Portrait of Victor Cavendish, 9th Duke of Devonshire (1868–1938)
Philip Alexius de László (1869–1937)
Oil on canvas, c.1928
Portrait of Evelyn, Duchess of Devonshire, when Lady Evelyn Cavendish (1870–1960)
John Singer Sargent (1856–1925)
Oil on canvas, 1902
Portrait of Edward Cavendish, 10th Duke of Devonshire (1895–1950)
Sir Oswald Hornby Joseph Birley (1880–1952)
Oil on canvas, 1946
Portrait of Mary Gascoigne-Cecil, Duchess of Devonshire, when Marchioness of Hartington (1895–1988)
Sir James Shannon (1862–1923)
Oil on canvas, 1917–1918
Portrait of Andrew Cavendish, 11th Duke of Devonshire (1920–2004)
Stephen Conroy (b. 1964)
Oil on canvas, 1992–1993
Portrait of Deborah, Duchess of Devonshire (1920–2014)
Pietro Annigoni (1910–1988)
Oil on canvas, 1954
Victor Cavendish, 9th Duke of Devonshire (1868 - 1938)
When the 8th Duke of Devonshire died in 1908 he was succeeded by his nephew Victor Cavendish. Like most of his predecessors he was a keen politician and was a Member of Parliament from 1891. He held office as Financial Secretary to the Treasury and from 1916 to 1921 was Governor-General of Canada. In 1892 the Duke married Lady Evelyn Fitzmaurice, daughter of the 5th Marquess of Lansdowne (Viceroy of India, 1888 - 1894), and together they had seven children.
When the Duke and Duchess moved to Chatsworth in 1908 the house required a lot of work, including the complete renewal of the drainage system. Duchess Evelyn became very knowledgeable about the contents of their various houses and the care and conservation they required, while the Duke was an attentive landlord. The 9th Duke was the first to have to pay death duties, amounting to over half a million pounds. This, in addition to the running debt resulting from the failure of the 7th Duke's business ventures, forced some major sales from the collection. All the Caxton books in the Library and the John Kemble collection of plays, including rare Shakespeare folios and quartos, were sold in 1912, and Devonshire House in Piccadilly was sold in 1920.
Edward Cavendish, 10th Duke of Devonshire (1895-1950)
When Edward Cavendish succeeded his father as 10th Duke of Devonshire in 1938 he and his wife, Lady Mary Cecil, daughter of the 4th Marquess of Salisbury, planned to make many alterations and improvements at Chatsworth. Just a year later however, the Second World War broke out and Chatsworth was occupied by Penrhos College, a girls' boarding school in Colwyn Bay. In 1949 the house was re-opened to visitors and, in spite of petrol rationing, 105,000 people visited within a year.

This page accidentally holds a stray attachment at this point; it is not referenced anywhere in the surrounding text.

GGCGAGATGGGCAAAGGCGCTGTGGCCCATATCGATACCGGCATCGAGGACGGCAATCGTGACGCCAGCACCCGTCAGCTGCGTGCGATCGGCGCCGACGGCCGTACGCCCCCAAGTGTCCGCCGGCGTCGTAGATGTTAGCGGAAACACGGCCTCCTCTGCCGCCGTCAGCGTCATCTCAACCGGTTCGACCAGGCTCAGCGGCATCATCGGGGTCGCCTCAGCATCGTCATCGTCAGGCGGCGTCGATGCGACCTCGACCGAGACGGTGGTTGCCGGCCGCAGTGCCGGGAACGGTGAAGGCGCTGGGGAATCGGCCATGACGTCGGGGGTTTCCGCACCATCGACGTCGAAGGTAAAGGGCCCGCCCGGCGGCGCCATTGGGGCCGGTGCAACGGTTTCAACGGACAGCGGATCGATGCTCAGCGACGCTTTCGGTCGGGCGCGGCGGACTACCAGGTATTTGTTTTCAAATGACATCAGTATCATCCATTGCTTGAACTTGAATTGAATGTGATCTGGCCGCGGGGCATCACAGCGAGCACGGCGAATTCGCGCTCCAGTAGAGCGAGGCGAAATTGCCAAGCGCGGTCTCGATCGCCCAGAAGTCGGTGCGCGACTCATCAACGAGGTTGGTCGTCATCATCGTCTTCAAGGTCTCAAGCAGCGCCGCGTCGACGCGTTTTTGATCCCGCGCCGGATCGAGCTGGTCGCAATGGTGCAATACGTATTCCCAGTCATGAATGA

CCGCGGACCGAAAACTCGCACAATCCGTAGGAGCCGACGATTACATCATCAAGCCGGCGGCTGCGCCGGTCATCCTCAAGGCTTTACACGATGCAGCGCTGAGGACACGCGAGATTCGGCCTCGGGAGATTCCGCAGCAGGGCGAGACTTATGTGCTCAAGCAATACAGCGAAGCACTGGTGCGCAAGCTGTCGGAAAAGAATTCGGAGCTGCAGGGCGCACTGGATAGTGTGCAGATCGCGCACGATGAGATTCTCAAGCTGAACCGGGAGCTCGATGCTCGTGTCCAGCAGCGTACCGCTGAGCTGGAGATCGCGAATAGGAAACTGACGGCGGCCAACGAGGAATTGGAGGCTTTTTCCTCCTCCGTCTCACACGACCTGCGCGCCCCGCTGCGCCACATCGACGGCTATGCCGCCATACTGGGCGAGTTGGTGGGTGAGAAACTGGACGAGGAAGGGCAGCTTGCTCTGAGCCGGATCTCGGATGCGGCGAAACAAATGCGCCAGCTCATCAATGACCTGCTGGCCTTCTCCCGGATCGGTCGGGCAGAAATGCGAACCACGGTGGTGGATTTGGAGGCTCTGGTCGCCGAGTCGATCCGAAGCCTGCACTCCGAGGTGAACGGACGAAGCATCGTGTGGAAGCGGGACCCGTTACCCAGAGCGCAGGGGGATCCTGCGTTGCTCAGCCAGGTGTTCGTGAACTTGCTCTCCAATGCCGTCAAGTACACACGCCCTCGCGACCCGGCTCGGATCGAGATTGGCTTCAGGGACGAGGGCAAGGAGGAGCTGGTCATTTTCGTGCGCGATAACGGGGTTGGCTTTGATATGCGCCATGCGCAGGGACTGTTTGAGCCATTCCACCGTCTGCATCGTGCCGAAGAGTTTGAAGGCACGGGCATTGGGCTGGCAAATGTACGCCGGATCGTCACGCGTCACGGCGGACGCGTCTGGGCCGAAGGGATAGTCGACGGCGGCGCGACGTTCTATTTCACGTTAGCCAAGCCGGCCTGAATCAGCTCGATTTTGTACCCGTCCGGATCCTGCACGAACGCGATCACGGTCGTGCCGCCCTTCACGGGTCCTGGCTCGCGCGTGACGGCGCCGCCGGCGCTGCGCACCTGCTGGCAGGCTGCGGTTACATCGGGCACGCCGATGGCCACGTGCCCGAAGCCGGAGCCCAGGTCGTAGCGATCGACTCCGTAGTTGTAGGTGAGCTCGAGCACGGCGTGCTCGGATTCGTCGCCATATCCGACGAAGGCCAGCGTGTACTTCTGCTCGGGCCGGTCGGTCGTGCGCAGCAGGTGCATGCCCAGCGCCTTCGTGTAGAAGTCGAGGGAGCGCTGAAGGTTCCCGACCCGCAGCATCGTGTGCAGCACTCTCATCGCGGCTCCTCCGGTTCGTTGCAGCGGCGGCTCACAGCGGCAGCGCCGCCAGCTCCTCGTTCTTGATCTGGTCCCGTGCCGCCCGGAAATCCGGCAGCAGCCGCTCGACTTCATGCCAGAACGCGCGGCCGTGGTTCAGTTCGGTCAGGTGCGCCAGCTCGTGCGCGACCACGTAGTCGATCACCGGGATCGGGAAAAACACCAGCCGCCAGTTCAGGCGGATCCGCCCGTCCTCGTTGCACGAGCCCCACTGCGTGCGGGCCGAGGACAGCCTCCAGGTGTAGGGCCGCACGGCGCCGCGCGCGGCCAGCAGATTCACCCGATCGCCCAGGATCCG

In May 1944 the 10th Duke's eldest son and heir William, Marquess of Hartington (1917-1944) married Kathleen Kennedy, sister of the late President J. F. Kennedy. Just four months later he was killed in action in Belgium while serving with his regiment, the Coldstream Guards. Kathleen died in an aeroplane accident in 1948. They had no children, so the 10th Duke's second son Andrew succeeded his father following his sudden and unexpected death in 1950 at the age of 55.
Andrew Cavendish, 11th Duke of Devonshire (1920 - 2004)
The 11th Duke of Devonshire served in the Coldstream Guards during the Second World War, and was Mayor of Buxton from 1952 - 1954. He later served as a minister in the Conservative government of 1960 - 1964.
In 1941 the 11th Duke married the Hon. Deborah Mitford, daughter of Lord Redesdale. Together they had three children, Emma (b. 1943), Peregrine (b. 1944) and Sophia (b. 1957). The Duke and his family lived at Edensor House in the park at Chatsworth from 1947. In 1957 the decision was taken to move back to Chatsworth. Some internal modernisation was required, including a new central heating system and the adaptation of rooms for modern living. In November 1959 the work was completed and the family moved in.
Following the 10th Duke's unexpected death in 1950, the maximum rate of death duties at 80% had to be paid. Some of the most important works of art and many rare books, as well as Hardwick Hall and its estate, were given to the Treasury in lieu of cash. Thousands of acres of land and other assets were sold. The ownership of all remaining Derbyshire estates then passed to the Trustees of the Chatsworth Settlement. In 1981 the running of Chatsworth was taken over by the Chatsworth House Trust, a charitable foundation established by the 11th Duke to help ensure the preservation of the house, its essential contents, the garden and the park for the benefit of the general public.